An optional coating 28 may be provided on the reflecting surface 25 to prevent foreign matter, such as dust, from contacting the reflecting surface 25 and deflecting light out of the fiber 20 through the reflecting surface 25. The coating 28 should have a refractive index lower than that of the fiber core 26 so that total internal reflection is possible at the reflecting surface 25. The coating thickness should be sufficiently large relative to the penetration depth of the evanescent wave within the coating 28, so that the presence of foreign matter on the coating 28 does not frustrate the total internal reflection at the reflecting surface 25 beyond an acceptable amount. If a coating 28 is applied to the reflecting surface 25, the inclination angle, α, must be selected with regard to the presence of the coating 28, which will likely have an index of refraction, n2, greater than 1. For example, if a coating 28 is applied having a refractive index greater than 1, the inclination angle required for total internal reflection will have a larger value than that required for the case where n2=1. As an additional option for protecting the reflecting surface 25, a housing may be provided about the reflective surface 25 to prevent the introduction of foreign matter on the reflective surface 25. Such a housing may be hermetically sealed to the fiber optic termination 100 and may include the aforementioned attachment structures.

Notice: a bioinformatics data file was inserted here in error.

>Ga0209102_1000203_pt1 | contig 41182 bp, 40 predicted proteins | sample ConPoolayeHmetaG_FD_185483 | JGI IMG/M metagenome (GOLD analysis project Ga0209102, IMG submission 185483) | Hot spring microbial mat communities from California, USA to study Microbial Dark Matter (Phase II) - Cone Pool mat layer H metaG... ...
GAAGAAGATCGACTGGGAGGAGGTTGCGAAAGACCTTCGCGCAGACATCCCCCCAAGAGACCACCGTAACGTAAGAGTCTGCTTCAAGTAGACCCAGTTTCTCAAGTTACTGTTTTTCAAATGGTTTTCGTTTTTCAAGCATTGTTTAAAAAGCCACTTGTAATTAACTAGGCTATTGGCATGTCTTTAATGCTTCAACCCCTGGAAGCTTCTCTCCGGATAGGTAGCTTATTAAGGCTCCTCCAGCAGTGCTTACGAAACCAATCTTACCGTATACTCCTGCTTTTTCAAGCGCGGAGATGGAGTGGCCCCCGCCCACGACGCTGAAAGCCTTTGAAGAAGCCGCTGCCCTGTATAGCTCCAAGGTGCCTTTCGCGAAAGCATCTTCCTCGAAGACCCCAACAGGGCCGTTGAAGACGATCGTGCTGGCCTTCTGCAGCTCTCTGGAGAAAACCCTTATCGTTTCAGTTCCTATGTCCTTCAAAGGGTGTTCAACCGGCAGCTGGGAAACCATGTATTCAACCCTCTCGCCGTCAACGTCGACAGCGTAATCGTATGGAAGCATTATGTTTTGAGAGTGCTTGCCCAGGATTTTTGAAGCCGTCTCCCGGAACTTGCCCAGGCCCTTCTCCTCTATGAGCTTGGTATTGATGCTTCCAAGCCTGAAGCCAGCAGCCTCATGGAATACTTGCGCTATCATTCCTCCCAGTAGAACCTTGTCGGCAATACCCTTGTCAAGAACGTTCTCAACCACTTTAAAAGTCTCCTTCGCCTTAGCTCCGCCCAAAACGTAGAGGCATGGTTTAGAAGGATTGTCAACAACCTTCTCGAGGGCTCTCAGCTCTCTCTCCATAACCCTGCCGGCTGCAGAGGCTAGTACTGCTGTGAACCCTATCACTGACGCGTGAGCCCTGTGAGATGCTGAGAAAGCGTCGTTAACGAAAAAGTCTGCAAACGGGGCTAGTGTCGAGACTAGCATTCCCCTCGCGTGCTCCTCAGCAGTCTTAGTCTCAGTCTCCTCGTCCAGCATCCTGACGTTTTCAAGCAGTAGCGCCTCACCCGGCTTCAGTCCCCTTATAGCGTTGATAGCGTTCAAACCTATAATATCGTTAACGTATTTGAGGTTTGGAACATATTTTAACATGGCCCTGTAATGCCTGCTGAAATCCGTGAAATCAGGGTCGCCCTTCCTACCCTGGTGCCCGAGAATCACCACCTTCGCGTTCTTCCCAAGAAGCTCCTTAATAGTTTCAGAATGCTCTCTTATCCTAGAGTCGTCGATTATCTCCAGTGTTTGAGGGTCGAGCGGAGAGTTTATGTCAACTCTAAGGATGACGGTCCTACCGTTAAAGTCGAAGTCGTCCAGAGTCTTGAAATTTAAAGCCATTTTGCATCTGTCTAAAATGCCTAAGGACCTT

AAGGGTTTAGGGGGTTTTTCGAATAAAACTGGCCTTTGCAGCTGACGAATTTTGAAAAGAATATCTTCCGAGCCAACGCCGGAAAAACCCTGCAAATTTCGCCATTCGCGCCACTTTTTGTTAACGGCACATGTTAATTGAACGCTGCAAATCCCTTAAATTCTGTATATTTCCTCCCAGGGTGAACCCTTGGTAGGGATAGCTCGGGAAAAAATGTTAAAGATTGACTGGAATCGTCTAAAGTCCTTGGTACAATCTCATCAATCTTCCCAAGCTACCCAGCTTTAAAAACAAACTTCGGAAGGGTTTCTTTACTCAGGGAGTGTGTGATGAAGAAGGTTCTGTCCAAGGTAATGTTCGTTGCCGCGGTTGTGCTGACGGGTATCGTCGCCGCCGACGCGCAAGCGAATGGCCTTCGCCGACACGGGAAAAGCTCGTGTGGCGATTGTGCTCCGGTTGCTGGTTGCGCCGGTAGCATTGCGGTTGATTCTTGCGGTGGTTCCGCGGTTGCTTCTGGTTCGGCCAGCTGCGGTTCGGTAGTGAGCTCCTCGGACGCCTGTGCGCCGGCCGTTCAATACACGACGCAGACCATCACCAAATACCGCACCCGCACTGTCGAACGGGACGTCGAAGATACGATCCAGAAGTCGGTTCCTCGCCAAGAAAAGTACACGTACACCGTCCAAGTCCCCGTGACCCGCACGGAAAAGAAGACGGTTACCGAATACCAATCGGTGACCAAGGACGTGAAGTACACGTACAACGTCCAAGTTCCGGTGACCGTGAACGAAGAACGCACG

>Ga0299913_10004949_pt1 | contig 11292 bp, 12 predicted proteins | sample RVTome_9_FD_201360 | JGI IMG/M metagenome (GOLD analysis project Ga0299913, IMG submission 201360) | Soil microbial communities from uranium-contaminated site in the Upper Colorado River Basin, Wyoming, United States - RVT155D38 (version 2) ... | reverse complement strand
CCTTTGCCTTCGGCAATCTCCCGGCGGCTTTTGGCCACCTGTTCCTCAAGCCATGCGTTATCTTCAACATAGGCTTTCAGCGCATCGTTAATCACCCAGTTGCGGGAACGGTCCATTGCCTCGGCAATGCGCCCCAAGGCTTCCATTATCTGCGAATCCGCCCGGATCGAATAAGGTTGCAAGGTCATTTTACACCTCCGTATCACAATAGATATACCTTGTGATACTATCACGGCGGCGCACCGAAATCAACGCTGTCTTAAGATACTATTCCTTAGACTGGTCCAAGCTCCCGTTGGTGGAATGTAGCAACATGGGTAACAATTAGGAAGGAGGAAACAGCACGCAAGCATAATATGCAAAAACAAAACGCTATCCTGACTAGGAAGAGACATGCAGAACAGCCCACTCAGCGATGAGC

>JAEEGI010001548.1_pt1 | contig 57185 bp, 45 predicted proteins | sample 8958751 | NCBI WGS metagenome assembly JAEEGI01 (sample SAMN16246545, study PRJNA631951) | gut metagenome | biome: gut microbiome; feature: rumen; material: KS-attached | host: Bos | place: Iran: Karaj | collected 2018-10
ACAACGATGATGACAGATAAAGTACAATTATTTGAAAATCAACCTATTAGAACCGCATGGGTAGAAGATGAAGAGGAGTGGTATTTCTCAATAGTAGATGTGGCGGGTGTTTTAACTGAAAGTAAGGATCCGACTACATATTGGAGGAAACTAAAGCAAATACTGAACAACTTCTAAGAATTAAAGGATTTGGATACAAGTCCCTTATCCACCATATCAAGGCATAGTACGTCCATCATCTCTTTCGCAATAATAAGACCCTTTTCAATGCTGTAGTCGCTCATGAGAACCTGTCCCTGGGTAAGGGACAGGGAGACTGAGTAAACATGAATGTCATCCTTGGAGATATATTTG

Alternatively or additionally, the coating 28 may provide or enhance the reflecting properties of the reflecting surface 25. For example, the coating 28 may be a metal or a multilayer thin film that provides a mirror on the reflective surface 25. In such a case, where the reflective properties of the reflecting surface 25 are provided substantially or entirely by the coating 28, the inclination angle need not be selected with regard to the angle required for total internal reflection.

The reflecting surface 25 permits the ejection of light through the side of the fiber 20. Accordingly, the side of the fiber 20 in the region proximate the reflecting surface 25 should permit the transmission of light therethrough. In this regard, at least the jacket 24 (if opaque) must be removed from the side of the fiber 20 at the terminal end 23 to permit the light transmission. In addition, as illustrated in FIGS. 2 and 4, it may be desirable to remove the cladding 23,323 in the vicinity of a transmission surface 27, 327 of the fiber core 26, 326 to facilitate the transmission of light through the transmission surface 27,327 of the fiber core 26,326. The transmission surface 27,327 is disposed at a location relative to the reflecting surface 25, 325 to receive light reflected from the reflecting surface 25,325. For example, the transmission surface 27, 327 may be provided generally opposite the reflecting surface 25,325 to facilitate the transmission of light reflected by the reflecting surface 25,325 out of the fiber core 26, 326.